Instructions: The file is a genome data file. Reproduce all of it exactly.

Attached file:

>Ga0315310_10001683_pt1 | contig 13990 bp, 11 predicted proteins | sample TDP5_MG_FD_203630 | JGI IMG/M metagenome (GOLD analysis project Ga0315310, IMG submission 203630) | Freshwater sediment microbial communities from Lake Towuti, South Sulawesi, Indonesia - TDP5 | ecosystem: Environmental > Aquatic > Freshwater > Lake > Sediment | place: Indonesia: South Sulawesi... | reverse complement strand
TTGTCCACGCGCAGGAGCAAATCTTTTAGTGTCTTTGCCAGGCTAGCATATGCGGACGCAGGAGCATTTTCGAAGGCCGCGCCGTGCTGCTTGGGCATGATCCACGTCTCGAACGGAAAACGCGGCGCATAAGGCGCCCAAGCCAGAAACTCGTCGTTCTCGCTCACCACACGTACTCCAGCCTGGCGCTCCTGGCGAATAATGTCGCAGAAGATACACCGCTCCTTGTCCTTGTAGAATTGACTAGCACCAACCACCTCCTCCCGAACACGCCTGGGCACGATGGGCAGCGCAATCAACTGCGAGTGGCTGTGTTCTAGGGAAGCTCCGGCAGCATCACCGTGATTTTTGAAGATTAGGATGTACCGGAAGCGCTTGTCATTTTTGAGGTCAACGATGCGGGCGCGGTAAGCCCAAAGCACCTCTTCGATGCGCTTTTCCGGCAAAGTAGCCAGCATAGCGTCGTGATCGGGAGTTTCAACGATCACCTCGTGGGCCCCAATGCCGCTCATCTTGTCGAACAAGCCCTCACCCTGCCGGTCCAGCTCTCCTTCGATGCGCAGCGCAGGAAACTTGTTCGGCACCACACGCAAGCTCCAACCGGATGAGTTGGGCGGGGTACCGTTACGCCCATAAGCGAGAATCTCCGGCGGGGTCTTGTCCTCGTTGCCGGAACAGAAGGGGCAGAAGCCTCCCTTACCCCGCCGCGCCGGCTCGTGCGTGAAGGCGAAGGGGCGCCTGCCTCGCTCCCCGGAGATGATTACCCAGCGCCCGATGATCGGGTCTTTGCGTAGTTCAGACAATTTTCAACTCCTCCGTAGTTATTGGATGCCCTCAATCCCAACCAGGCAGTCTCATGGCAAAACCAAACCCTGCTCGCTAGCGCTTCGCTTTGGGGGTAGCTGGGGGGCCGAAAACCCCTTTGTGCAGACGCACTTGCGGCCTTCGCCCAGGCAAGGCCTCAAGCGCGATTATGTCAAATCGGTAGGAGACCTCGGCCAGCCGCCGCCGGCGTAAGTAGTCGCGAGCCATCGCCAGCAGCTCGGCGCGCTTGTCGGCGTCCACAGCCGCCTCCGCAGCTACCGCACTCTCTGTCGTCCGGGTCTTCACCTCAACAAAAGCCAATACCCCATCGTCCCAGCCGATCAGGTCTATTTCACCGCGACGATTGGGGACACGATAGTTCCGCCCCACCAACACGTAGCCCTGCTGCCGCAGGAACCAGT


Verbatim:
>Ga0315310_10001683_pt1 | contig 13990 bp, 11 predicted proteins | sample TDP5_MG_FD_203630 | JGI IMG/M metagenome (GOLD analysis project Ga0315310, IMG submission 203630) | Freshwater sediment microbial communities from Lake Towuti, South Sulawesi, Indonesia - TDP5 | ecosystem: Environmental > Aquatic > Freshwater > Lake > Sediment | place: Indonesia: South Sulawesi... | reverse complement strand
TTGTCCACGCGCAGGAGCAAATCTTTTAGTGTCTTTGCCAGGCTAGCATATGCGGACGCAGGAGCATTTTCGAAGGCCGCGCCGTGCTGCTTGGGCATGATCCACGTCTCGAACGGAAAACGCGGCGCATAAGGCGCCCAAGCCAGAAACTCGTCGTTCTCGCTCACCACACGTACTCCAGCCTGGCGCTCCTGGCGAATAATGTCGCAGAAGATACACCGCTCCTTGTCCTTGTAGAATTGACTAGCACCAACCACCTCCTCCCGAACACGCCTGGGCACGATGGGCAGCGCAATCAACTGCGAGTGGCTGTGTTCTAGGGAAGCTCCGGCAGCATCACCGTGATTTTTGAAGATTAGGATGTACCGGAAGCGCTTGTCATTTTTGAGGTCAACGATGCGGGCGCGGTAAGCCCAAAGCACCTCTTCGATGCGCTTTTCCGGCAAAGTAGCCAGCATAGCGTCGTGATCGGGAGTTTCAACGATCACCTCGTGGGCCCCAATGCCGCTCATCTTGTCGAACAAGCCCTCACCCTGCCGGTCCAGCTCTCCTTCGATGCGCAGCGCAGGAAACTTGTTCGGCACCACACGCAAGCTCCAACCGGATGAGTTGGGCGGGGTACCGTTACGCCCATAAGCGAGAATCTCCGGCGGGGTCTTGTCCTCGTTGCCGGAACAGAAGGGGCAGAAGCCTCCCTTACCCCGCCGCGCCGGCTCGTGCGTGAAGGCGAAGGGGCGCCTGCCTCGCTCCCCGGAGATGATTACCCAGCGCCCGATGATCGGGTCTTTGCGTAGTTCAGACAATTTTCAACTCCTCCGTAGTTATTGGATGCCCTCAATCCCAACCAGGCAGTCTCATGGCAAAACCAAACCCTGCTCGCTAGCGCTTCGCTTTGGGGGTAGCTGGGGGGCCGAAAACCCCTTTGTGCAGACGCACTTGCGGCCTTCGCCCAGGCAAGGCCTCAAGCGCGATTATGTCAAATCGGTAGGAGACCTCGGCCAGCCGCCGCCGGCGTAAGTAGTCGCGAGCCATCGCCAGCAGCTCGGCGCGCTTGTCGGCGTCCACAGCCGCCTCCGCAGCTACCGCACTCTCTGTCGTCCGGGTCTTCACCTCAACAAAAGCCAATACCCCATCGTCCCAGCCGATCAGGTCTATTTCACCGCGACGATTGGGGACACGATAGTTCCGCCCCACCAACACGTAGCCCTGCTGCCGCAGGAACCAGT